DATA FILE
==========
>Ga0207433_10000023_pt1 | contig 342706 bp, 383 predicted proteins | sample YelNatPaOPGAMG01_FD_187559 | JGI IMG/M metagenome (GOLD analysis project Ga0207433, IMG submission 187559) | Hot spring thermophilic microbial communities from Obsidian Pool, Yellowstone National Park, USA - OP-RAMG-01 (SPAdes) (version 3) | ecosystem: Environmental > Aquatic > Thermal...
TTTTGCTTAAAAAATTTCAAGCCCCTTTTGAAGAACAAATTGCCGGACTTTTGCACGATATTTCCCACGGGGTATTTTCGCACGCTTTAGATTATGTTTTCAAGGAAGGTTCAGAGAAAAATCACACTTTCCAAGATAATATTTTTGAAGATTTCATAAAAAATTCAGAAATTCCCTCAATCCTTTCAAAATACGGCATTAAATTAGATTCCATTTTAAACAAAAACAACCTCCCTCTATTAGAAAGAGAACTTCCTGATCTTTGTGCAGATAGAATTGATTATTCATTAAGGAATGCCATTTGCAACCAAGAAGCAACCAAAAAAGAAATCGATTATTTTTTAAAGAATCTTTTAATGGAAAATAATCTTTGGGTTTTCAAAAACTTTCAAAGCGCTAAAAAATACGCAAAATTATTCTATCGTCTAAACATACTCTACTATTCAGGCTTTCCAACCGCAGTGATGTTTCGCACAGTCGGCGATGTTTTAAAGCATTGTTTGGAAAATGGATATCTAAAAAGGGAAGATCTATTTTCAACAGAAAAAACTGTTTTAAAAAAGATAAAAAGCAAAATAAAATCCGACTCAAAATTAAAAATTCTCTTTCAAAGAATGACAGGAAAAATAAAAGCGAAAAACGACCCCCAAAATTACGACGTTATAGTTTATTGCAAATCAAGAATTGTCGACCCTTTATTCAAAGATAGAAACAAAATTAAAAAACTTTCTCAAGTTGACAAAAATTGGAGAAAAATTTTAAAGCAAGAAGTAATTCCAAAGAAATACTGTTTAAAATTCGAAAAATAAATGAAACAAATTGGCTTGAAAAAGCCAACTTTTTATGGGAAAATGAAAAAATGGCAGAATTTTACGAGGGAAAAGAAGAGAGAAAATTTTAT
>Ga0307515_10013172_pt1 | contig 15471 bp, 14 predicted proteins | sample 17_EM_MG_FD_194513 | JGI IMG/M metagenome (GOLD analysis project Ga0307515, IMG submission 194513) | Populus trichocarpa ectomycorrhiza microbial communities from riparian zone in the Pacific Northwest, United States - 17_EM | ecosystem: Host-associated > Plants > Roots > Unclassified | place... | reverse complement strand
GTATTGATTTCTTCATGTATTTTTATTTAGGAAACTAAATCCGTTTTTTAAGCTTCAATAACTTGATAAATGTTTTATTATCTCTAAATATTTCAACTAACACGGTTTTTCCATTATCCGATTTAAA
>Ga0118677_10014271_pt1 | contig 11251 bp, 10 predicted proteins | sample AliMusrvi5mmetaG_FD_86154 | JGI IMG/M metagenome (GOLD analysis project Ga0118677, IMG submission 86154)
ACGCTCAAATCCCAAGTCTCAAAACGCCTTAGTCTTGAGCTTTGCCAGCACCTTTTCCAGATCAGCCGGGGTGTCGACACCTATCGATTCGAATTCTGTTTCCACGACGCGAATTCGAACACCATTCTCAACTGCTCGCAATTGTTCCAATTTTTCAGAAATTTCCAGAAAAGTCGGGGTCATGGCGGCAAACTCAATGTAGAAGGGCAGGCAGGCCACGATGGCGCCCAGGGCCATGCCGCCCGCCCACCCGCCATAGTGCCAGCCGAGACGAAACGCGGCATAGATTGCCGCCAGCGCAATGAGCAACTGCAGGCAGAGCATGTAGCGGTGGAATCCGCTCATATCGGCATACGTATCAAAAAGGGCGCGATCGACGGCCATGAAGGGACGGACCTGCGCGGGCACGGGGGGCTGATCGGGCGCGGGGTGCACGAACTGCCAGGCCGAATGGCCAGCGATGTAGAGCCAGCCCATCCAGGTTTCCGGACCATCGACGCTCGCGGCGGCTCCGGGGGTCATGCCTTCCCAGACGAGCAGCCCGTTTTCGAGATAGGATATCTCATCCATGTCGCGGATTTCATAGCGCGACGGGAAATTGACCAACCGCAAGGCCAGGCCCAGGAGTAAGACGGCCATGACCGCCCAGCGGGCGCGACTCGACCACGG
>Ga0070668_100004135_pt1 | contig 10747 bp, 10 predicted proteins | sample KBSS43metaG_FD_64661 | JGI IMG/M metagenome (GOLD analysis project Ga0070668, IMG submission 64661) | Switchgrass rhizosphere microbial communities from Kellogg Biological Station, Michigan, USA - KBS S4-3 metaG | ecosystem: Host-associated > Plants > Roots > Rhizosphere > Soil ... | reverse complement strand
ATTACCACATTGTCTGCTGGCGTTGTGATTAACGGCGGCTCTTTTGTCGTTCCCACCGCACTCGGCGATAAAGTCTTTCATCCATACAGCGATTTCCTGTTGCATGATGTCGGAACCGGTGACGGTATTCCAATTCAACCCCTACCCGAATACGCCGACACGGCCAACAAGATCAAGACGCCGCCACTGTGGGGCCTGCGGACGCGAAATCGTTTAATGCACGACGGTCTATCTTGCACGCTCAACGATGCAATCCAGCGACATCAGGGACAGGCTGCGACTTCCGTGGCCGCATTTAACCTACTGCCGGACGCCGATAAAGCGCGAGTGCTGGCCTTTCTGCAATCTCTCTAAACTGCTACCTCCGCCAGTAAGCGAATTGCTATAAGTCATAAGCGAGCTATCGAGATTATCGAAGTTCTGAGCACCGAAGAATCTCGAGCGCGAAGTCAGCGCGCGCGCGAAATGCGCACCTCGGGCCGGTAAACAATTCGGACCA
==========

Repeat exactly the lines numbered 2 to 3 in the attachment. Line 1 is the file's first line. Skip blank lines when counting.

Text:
TTTTGCTTAAAAAATTTCAAGCCCCTTTTGAAGAACAAATTGCCGGACTTTTGCACGATATTTCCCACGGGGTATTTTCGCACGCTTTAGATTATGTTTTCAAGGAAGGTTCAGAGAAAAATCACACTTTCCAAGATAATATTTTTGAAGATTTCATAAAAAATTCAGAAATTCCCTCAATCCTTTCAAAATACGGCATTAAATTAGATTCCATTTTAAACAAAAACAACCTCCCTCTATTAGAAAGAGAACTTCCTGATCTTTGTGCAGATAGAATTGATTATTCATTAAGGAATGCCATTTGCAACCAAGAAGCAACCAAAAAAGAAATCGATTATTTTTTAAAGAATCTTTTAATGGAAAATAATCTTTGGGTTTTCAAAAACTTTCAAAGCGCTAAAAAATACGCAAAATTATTCTATCGTCTAAACATACTCTACTATTCAGGCTTTCCAACCGCAGTGATGTTTCGCACAGTCGGCGATGTTTTAAAGCATTGTTTGGAAAATGGATATCTAAAAAGGGAAGATCTATTTTCAACAGAAAAAACTGTTTTAAAAAAGATAAAAAGCAAAATAAAATCCGACTCAAAATTAAAAATTCTCTTTCAAAGAATGACAGGAAAAATAAAAGCGAAAAACGACCCCCAAAATTACGACGTTATAGTTTATTGCAAATCAAGAATTGTCGACCCTTTATTCAAAGATAGAAACAAAATTAAAAAACTTTCTCAAGTTGACAAAAATTGGAGAAAAATTTTAAAGCAAGAAGTAATTCCAAAGAAATACTGTTTAAAATTCGAAAAATAAATGAAACAAATTGGCTTGAAAAAGCCAACTTTTTATGGGAAAATGAAAAAATGGCAGAATTTTACGAGGGAAAAGAAGAGAGAAAATTTTAT
>Ga0307515_10013172_pt1 | contig 15471 bp, 14 predicted proteins | sample 17_EM_MG_FD_194513 | JGI IMG/M metagenome (GOLD analysis project Ga0307515, IMG submission 194513) | Populus trichocarpa ectomycorrhiza microbial communities from riparian zone in the Pacific Northwest, United States - 17_EM | ecosystem: Host-associated > Plants > Roots > Unclassified | place... | reverse complement strand